We’re not going to sit here and tell you that investing in a load of fancy new workout gear is automatically going to make you fit. Unless you’re already operating at the absolute limits of human athletic potential, there’s no magical running shoe capable of lowering your marathon time more effectively than simply training a bit harder will.
That’s not to suggest, though, that upgrading the contents of your gym bag isn’t a good idea. On the contrary: it’s a great one. Whether you’re stepping onto the treadmill or into the office on your first day of a new job, dressing appropriately is a statement of intent. It shows commitment. And what better time to commit to something than now?
To help you on your way, we’ve listed four of our favorite training disciplines for 2020, along with a suggestion of what to wear for each. The four disciplines – all of them as old as the hills – have been chosen because they’re a) easy to pick up and b) offer near-endless scope for improvement.
1. Calisthenics For Core Strength
Why bother lifting weights when you can lift yourself? That’s the argument behind calisthenics, a fitness discipline that uses the effects of gravity on your own bodyweight to build strength, and whose catalog of exercises includes some of the more spectacular things you’re likely to see at the gym, such as the muscle-up and the human flag.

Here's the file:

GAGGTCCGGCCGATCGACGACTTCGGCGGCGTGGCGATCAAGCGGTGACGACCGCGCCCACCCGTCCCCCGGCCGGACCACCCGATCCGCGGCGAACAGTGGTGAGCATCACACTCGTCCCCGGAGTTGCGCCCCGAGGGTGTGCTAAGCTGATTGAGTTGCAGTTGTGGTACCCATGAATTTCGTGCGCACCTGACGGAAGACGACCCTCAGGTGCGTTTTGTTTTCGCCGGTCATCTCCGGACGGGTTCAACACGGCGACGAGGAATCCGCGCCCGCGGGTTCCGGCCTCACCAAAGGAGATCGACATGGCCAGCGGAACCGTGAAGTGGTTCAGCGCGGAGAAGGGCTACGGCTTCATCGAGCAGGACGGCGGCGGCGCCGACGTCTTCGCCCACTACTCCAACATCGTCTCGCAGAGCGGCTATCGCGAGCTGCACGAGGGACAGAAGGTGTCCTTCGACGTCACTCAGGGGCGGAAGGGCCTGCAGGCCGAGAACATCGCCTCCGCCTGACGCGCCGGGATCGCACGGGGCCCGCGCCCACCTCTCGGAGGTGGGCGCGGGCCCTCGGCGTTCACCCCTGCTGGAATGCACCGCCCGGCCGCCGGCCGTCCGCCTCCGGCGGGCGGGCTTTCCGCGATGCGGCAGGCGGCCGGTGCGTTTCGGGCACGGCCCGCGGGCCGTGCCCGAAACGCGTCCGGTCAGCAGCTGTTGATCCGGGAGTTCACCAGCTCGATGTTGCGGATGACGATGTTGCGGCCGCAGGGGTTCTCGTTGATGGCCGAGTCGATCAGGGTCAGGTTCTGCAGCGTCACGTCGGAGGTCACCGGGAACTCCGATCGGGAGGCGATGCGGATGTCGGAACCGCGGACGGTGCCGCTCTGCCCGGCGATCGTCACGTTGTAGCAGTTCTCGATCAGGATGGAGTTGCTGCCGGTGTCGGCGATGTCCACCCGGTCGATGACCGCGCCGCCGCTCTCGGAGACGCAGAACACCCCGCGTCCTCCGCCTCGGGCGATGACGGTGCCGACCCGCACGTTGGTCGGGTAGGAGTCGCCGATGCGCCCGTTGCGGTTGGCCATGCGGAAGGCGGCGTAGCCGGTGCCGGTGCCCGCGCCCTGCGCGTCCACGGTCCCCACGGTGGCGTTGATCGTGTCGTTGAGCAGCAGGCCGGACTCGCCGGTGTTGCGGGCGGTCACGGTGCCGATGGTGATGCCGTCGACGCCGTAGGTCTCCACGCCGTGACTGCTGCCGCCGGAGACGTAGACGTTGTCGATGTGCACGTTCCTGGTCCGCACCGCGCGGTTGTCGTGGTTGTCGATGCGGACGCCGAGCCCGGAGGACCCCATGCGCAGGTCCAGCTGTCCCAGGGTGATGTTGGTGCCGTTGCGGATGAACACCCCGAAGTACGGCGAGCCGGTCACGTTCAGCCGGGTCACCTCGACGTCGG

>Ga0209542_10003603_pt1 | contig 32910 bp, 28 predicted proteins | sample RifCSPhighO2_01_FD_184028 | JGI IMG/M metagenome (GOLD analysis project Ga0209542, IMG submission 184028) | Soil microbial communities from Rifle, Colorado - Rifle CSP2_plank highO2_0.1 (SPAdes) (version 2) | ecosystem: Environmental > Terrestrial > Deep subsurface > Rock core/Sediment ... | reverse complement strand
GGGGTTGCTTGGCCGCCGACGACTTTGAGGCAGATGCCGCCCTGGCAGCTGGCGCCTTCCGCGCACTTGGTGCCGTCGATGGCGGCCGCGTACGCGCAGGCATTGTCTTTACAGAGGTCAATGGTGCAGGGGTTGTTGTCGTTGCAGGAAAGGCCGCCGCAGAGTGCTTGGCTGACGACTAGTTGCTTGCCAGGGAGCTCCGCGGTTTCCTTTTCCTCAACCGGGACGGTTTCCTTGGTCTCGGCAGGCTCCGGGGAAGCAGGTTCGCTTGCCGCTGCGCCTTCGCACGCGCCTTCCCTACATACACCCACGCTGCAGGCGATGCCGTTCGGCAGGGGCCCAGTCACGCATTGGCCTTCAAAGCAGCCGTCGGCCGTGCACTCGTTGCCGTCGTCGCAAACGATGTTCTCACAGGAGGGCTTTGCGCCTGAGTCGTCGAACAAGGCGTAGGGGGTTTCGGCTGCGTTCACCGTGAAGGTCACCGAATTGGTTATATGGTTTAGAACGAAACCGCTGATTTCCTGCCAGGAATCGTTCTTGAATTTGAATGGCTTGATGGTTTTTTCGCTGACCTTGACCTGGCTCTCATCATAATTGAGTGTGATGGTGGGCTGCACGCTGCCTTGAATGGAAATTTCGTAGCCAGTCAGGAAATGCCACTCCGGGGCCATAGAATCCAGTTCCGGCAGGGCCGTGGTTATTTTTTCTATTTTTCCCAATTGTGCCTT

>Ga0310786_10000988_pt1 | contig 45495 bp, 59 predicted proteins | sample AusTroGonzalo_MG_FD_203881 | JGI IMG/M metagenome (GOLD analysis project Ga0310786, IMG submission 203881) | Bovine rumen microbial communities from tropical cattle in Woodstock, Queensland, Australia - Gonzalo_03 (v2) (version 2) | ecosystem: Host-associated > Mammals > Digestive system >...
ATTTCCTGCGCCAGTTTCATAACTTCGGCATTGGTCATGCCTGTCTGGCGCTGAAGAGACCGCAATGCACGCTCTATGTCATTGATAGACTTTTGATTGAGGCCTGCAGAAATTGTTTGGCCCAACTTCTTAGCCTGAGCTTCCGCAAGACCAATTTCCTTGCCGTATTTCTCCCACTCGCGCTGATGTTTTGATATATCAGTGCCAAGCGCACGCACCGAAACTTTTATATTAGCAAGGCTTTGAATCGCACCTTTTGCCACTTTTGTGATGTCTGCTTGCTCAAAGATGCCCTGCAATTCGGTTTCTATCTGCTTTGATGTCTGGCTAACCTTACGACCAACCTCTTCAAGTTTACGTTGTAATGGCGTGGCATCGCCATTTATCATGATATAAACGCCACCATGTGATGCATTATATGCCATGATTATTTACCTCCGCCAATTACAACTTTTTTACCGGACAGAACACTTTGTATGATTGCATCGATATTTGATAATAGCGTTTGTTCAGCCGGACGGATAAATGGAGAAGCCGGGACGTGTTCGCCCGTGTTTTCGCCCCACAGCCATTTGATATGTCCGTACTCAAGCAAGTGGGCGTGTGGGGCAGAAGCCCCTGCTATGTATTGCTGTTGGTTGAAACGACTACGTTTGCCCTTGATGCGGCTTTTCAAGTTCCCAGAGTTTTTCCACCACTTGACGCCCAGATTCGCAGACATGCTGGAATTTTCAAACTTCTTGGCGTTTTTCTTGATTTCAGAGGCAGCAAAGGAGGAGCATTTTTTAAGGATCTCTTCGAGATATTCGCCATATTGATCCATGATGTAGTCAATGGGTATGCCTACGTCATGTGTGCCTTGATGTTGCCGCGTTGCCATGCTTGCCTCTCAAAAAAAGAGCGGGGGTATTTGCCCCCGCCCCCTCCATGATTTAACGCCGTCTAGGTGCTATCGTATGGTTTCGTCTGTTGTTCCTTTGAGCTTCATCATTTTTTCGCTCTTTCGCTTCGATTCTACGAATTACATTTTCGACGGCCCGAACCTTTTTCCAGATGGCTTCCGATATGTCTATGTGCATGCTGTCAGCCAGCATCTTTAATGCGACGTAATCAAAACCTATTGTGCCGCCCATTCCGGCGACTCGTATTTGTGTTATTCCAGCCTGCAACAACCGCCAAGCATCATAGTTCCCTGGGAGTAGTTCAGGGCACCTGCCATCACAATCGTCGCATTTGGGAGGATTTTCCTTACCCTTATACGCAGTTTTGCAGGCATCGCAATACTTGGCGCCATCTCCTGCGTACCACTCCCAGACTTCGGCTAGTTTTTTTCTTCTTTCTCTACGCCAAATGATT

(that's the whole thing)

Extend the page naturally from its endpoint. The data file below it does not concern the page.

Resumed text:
The benefits? It’s a weight-free workout for a start, which means you don’t need to invest in a stack of dumbbells. In fact, you don’t even need a gym membership: just take a look around your local park, where you’ll often meet guys with upper bodies that put the clientele of the average $150-a-month gym to shame.
The calisthenics crowd’s impressive physiques also serve to dispel a common myth in the fitness world, which is that the best way to pack on muscle is to pump iron. Yes, there are limits to the gains you’ll be able to make with body-weight exercises alone, but those limits are beyond all but the most seasoned athletes; and besides, weighted calisthenics is always available for those ready to take their workout to the next level.
A straightforward progression for beginners is to start with the humble press-up. Once you can easily do 20 in a row, move onto dips, first on a pair of parallel bars and then on gymnastic rings. Rings offer an extra plane of lateral movement compared to bars, forcing you to use your core muscles in order to stay upright.
When you can comfortably support your weight on rings, try a raised L-sit (pictured), first with your knees tucked in and eventually with both legs fully extended at 90 degrees to your body. This exercise, which works the abs and hip flexors, is much harder than it looks: if you can hold it for 10 seconds, you’re doing well.
2. Yoga For Flexibility
If you go into yoga expecting it to be easy, it’s likely to be a chastening experience. By extending your normal range of motion and forcing you to support your body weight in strange positions for extended periods of time, it works muscles you didn’t even know you had; it’s not unusual for newcomers with impressive physiques and good stamina to leave their first yoga class shaking like a leaf.